Category Archives: Macro Economics

Govt. Legislation in Free Markets

By David Goldman, CNNMoney.com
staff writer

NEW YORK (CNNMoney.com) — Some of the Democratic lawmakers leading the campaign to crack down on oil traders appeared Wednesday
before the House Committee on Agriculture to explain their proposals.

A dozen or so bills have been introduced on the subject of oil speculators,
and Democratic leaders in the House have promised to address the issue by
tackling what they call “excessive” speculation.

But some Congressmen are skeptical that the legislation will do any good –
and could even cost consumers more by driving up the price of other commodities
such as corn and soybeans.

“Given that charges against speculators have historically been more wrong
than right, it is important that we have the facts, data and analysis that
demonstrate the validity of this contention before we take action,” said
committee chairman Collin Peterson, D-Minn. “Any legislative remedy that seeks
to remove speculative interests from futures markets could result in more
volatile markets, as the role of speculators has always been vital for price
discovery and liquidity.”

The slew of speculation-tackling bills that have not yet faced a vote address
a variety of issues.

Some have bipartisan support, such as one increasing the Commodity Futures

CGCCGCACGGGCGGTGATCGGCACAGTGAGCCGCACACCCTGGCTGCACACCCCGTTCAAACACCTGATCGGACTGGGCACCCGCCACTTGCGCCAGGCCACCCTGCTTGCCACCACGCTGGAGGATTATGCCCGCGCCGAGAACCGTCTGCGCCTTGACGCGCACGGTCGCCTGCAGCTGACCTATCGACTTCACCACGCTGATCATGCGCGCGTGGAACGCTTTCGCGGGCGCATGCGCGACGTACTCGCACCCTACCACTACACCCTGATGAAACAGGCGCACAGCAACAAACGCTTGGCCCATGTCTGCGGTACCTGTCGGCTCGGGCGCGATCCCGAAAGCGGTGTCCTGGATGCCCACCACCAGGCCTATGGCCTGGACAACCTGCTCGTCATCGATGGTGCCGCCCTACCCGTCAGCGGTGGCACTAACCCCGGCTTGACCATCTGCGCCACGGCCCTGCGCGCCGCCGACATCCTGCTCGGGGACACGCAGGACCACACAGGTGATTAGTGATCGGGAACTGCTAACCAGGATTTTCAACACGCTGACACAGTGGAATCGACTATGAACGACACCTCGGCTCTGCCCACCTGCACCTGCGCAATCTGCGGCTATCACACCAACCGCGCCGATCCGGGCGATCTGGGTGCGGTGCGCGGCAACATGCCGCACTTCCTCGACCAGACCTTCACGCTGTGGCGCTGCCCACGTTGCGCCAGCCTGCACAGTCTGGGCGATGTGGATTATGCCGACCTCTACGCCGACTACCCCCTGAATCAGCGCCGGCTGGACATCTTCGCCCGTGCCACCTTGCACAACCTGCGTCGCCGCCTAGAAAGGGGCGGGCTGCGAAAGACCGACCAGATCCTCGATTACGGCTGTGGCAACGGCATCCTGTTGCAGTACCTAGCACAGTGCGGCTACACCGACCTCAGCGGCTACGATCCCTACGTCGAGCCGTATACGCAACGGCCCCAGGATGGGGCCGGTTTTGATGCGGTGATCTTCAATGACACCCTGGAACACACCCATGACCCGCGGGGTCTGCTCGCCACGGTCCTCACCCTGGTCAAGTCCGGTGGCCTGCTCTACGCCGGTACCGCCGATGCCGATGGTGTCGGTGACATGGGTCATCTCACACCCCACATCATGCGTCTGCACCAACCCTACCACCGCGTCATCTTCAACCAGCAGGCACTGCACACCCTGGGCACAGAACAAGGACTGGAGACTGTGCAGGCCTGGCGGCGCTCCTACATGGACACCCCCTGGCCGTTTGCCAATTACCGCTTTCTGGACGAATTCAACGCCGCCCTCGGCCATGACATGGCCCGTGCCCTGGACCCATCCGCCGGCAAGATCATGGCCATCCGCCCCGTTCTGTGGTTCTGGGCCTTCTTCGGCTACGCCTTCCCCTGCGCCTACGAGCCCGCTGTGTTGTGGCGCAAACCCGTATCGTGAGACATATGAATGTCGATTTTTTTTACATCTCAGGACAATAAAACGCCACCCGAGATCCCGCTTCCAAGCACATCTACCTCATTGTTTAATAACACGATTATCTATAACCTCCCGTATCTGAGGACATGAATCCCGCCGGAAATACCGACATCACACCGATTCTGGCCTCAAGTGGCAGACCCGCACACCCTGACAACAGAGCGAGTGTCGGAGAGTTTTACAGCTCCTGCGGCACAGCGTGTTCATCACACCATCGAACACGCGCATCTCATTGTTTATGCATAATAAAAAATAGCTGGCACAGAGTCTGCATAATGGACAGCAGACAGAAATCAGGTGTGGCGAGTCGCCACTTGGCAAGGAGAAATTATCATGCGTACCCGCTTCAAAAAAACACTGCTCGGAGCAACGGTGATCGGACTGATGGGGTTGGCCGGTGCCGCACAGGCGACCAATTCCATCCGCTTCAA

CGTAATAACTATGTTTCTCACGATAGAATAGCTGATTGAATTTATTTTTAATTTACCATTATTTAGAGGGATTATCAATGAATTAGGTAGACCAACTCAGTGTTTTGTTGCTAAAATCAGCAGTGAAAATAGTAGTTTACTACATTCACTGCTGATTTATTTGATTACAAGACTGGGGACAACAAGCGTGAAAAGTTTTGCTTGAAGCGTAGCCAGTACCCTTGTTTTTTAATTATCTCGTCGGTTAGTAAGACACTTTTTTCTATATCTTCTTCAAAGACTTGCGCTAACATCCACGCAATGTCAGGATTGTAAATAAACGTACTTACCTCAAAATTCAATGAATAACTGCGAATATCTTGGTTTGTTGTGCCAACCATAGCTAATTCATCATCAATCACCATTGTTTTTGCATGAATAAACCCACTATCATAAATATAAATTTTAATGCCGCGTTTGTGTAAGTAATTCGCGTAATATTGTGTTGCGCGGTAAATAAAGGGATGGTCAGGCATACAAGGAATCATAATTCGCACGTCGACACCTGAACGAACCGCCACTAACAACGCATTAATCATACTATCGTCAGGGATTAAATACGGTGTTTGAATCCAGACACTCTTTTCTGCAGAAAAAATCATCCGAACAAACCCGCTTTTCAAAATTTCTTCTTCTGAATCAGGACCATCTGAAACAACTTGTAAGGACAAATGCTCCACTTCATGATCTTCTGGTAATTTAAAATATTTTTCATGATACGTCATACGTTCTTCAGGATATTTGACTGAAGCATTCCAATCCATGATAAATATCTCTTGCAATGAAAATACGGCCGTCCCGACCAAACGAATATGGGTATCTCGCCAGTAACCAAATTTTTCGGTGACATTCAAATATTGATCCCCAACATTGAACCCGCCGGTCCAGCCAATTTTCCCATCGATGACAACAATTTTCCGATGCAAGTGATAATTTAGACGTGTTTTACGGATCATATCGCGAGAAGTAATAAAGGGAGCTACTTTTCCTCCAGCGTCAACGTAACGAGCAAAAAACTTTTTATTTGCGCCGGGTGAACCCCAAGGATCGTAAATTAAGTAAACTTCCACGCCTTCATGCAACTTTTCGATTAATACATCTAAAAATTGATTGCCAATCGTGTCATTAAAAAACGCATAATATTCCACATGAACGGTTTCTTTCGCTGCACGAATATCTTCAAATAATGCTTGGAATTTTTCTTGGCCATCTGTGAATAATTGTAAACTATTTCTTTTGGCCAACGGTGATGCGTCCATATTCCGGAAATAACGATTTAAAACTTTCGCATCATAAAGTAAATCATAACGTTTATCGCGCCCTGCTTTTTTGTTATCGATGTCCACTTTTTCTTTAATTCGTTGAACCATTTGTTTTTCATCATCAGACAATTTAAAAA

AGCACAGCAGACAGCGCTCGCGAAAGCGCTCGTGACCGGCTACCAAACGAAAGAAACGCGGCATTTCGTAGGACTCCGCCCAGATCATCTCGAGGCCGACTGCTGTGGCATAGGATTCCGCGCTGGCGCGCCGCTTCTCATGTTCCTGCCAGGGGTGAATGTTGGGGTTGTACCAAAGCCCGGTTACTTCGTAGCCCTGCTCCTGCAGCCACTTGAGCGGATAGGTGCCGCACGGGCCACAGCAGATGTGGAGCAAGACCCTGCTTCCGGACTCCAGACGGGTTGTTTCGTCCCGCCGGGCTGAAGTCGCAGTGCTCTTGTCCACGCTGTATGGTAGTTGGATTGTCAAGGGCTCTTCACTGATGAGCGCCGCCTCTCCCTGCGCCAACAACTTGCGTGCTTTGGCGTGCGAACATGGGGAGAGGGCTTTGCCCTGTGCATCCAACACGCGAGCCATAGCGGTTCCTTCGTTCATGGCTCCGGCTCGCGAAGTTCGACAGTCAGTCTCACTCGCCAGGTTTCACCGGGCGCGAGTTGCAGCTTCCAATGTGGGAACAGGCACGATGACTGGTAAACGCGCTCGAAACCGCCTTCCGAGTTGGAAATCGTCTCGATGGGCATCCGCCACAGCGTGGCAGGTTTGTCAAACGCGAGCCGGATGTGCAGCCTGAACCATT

Trading Commission’s (CFTC) budget, and some are more contentious, such as
limiting over-the-counter trades to producers and boosting traders’ margin
requirements.

If applied to all commodity traders, some lawmakers say the propositions may
have unintended consequences on other markets.

“Increasing margin requirements, for example, would be very problematic, as
volatility in the futures prices of the grains … has already made it tough for
elevators in farm country to meet margin calls,” Peterson said. “Such
instability can have serious effects on the prices we pay at the
supermarket.”

Legislation necessary to combat high oil prices

But other lawmakers are convinced that curbing excessive speculation by
expanding the role of CFTC will help reduce oil and fuel prices for
consumers.

“While some have advocated for doing nothing and others believe that we
should simply bar index investors and others from the energy commodity markets
altogether, I believe what we really need is a level playing field that is
transparent and accountable,” said Rep. Jim Matheson, D-Utah. “Our goal should
be to make sure that the regulator – the CFTC – has the ability to ensure undue
manipulation isn’t taking place in the markets.”

Though many lawmakers are still unconvinced that speculation plays a role in
higher gas prices due to a lack of concrete evidence, other Congressmen say the
circumstantial evidence is enough reason to act.

“In light of the dramatically increased speculative inflows into the energy
futures markets … coinciding with a staggering 1,000% jump in the price of a
barrel of oil, I believe the burden is on those who would argue for maintaining
the status quo,” said Rep. Chris Van Hollen, D-Md.

“Proponents of maintaining current law must definitively demonstrate that the
exceptions we have thus far permitted to persist in the Commodities Exchange Act
do in fact support the primary functions of price discovery and offsetting price
risk necessary for a healthy energy futures marketplace,” Van Hollen added.

Speculation debate continues

Since 2003, the volume of investment funds in commodity markets – especially
oil – has risen from about $15 billion to $260 billion, according to the
International Energy Agency (IEA), an influential oil-policy group.